Thanks to Peccadillo
Join Visual Effects Supervisor, Simon Hughes and Producer Nick Barton for a special screening of last summer's hit, Swallows and Amazons.
Before the film, Simon will be telling us some of the tricks of the trade such as how the film managed to join together so many different locations and afterwards Nick will be answering questions about the reworking of Ransome's great book and the challenges it threw up.
Thanks to Studio Canal
Winner of the Best Screenplay and Best Actor awards at Cannes, Asghar Farhadi (A Separation, About Ellie) takes us on another compelling journey in contemporary Iran. Emad and his wife Rana are playing Willy Loman and Linda in an am-dram production of Death of a Salesman. Having had to move out of their home because of subsidence their own relationship starts to crumble after a disturbing domestic incident.
Thanks to artificial Eye/Curzon
Karen Krizanovic's choice stars the wonderful Amy Adams in Arrival, which has received plaudits across the world.
When mysterious spacecraft touch down across the globe, an elite team – led by expert linguist Louise Banks – is brought together to investigate. As mankind teeters on the verge of global war, Banks and the team race against time for answers – and to find them, she will take a chance that could threaten her life, and quite possibly humanity.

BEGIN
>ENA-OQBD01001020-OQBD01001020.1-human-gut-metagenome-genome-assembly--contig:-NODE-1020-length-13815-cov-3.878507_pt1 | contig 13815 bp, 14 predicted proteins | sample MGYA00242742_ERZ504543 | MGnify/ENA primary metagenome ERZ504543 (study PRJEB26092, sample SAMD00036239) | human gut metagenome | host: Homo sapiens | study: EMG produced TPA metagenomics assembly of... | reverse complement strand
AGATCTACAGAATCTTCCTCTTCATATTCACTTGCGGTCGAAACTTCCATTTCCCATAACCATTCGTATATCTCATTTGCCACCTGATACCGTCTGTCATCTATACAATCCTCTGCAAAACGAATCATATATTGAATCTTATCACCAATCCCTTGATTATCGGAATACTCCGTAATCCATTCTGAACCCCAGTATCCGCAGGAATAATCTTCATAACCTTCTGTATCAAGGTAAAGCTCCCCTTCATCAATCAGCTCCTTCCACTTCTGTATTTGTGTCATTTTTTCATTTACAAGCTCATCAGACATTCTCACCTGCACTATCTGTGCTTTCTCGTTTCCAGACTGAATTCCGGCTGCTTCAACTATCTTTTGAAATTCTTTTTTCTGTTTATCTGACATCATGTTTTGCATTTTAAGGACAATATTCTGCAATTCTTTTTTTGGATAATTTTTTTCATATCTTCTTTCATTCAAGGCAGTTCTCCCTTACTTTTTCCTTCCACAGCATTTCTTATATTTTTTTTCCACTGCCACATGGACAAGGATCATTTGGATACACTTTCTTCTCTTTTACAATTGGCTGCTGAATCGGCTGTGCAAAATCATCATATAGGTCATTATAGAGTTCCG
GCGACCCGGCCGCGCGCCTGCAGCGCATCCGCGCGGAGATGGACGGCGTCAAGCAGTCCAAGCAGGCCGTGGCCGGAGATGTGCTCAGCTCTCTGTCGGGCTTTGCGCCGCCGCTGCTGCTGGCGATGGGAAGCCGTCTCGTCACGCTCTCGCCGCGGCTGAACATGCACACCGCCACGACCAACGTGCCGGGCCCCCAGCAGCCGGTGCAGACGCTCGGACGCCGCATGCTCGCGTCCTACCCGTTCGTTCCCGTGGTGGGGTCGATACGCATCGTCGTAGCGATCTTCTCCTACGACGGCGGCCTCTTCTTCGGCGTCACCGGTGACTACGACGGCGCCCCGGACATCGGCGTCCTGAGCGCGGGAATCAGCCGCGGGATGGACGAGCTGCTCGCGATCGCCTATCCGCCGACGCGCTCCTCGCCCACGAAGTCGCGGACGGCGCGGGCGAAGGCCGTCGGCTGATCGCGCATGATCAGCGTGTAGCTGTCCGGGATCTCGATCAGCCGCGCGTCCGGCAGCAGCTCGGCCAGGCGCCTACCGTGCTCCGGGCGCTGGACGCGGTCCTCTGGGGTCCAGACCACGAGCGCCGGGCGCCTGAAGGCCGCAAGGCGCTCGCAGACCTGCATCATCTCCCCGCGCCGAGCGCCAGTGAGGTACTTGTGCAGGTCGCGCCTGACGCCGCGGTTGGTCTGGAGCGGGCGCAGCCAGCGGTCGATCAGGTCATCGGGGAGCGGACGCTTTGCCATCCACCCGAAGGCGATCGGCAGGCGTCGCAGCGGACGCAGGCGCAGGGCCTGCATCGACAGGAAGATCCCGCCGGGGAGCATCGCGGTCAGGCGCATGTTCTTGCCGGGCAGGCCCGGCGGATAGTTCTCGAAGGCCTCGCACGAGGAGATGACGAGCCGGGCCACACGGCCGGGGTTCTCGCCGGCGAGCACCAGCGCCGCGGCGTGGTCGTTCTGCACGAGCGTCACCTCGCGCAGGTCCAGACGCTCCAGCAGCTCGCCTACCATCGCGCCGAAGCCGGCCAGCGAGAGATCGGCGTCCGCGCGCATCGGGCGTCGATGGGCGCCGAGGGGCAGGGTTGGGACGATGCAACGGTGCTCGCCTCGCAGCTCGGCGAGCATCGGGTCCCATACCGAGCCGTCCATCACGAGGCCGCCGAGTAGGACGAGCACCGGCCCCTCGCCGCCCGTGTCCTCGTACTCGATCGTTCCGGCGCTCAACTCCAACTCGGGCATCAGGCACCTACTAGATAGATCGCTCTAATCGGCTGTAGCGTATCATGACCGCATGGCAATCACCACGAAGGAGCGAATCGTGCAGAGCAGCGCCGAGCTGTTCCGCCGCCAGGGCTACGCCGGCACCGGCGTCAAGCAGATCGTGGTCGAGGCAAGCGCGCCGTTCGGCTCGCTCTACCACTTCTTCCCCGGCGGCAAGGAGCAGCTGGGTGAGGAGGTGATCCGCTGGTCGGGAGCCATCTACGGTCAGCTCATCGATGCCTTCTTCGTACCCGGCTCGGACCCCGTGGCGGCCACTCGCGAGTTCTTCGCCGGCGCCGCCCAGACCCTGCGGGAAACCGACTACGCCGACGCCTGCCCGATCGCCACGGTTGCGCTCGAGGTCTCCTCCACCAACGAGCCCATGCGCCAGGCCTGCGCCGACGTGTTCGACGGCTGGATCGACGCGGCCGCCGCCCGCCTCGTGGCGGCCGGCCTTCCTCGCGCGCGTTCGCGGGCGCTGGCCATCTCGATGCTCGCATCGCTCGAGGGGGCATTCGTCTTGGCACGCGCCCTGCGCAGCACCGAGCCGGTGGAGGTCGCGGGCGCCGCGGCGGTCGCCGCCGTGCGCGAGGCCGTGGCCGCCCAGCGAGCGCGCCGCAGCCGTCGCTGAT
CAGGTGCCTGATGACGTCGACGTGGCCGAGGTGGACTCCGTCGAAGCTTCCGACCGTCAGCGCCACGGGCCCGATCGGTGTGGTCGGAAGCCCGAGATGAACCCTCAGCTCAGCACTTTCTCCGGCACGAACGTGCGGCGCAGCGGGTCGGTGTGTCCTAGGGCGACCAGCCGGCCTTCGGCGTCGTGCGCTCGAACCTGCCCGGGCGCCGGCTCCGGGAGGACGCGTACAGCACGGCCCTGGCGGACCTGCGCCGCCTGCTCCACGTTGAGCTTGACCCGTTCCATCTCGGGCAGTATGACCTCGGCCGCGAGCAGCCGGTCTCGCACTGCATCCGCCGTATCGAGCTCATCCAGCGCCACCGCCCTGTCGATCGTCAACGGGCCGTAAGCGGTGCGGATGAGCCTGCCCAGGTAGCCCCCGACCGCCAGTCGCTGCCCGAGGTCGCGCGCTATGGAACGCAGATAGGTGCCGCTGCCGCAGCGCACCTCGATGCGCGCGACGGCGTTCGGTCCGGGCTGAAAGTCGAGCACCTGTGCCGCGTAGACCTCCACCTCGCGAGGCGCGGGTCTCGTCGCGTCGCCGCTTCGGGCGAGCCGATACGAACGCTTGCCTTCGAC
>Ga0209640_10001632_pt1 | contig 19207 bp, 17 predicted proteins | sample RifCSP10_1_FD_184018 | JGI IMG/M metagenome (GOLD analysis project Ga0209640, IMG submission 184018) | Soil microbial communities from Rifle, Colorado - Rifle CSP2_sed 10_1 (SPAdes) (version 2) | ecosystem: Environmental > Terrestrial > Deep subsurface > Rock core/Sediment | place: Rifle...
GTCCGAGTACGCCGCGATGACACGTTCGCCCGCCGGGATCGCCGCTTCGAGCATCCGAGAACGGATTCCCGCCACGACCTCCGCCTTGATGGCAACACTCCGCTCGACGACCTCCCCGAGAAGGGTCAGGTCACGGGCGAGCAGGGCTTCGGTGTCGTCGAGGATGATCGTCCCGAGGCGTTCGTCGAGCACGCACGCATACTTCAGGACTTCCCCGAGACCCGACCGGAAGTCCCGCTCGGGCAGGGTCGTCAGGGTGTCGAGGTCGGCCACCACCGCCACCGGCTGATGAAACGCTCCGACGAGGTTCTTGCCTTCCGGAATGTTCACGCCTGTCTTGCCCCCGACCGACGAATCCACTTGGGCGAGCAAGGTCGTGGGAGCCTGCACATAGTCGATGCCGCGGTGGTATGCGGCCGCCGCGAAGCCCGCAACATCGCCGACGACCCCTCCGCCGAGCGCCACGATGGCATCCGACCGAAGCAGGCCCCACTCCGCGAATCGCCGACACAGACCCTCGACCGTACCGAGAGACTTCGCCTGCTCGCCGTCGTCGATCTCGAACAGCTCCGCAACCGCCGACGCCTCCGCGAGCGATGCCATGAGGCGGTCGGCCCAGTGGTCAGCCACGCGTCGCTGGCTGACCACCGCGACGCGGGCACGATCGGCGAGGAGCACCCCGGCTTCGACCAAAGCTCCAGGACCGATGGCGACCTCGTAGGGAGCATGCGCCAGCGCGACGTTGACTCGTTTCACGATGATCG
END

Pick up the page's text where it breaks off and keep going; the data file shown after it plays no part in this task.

Thanks to Entertainment One
Released some 46 years after the true life events of the Happy Valley murder (still unsolved) of Josslyn Hay, 22nd Earl of Errol, Roger Ebert says "White Mischief is an elegant, almost luxurious retelling of the story of Jock (Joss Ackland) ,his young bride, Diana (Greta Scacchi) and the Earl (Charles Dance). In White Mischief, the period is lovingly restored – the clothes, the cars, the rambling architecture, the lifestyle that could not conceive that Kenya would ever be independent, and was scarcely able to even see racism, much less decry it. Happy Valley is seen as a society of narcissists, in love with their own beauty and idle charm and existing primarily to drink and to gossip."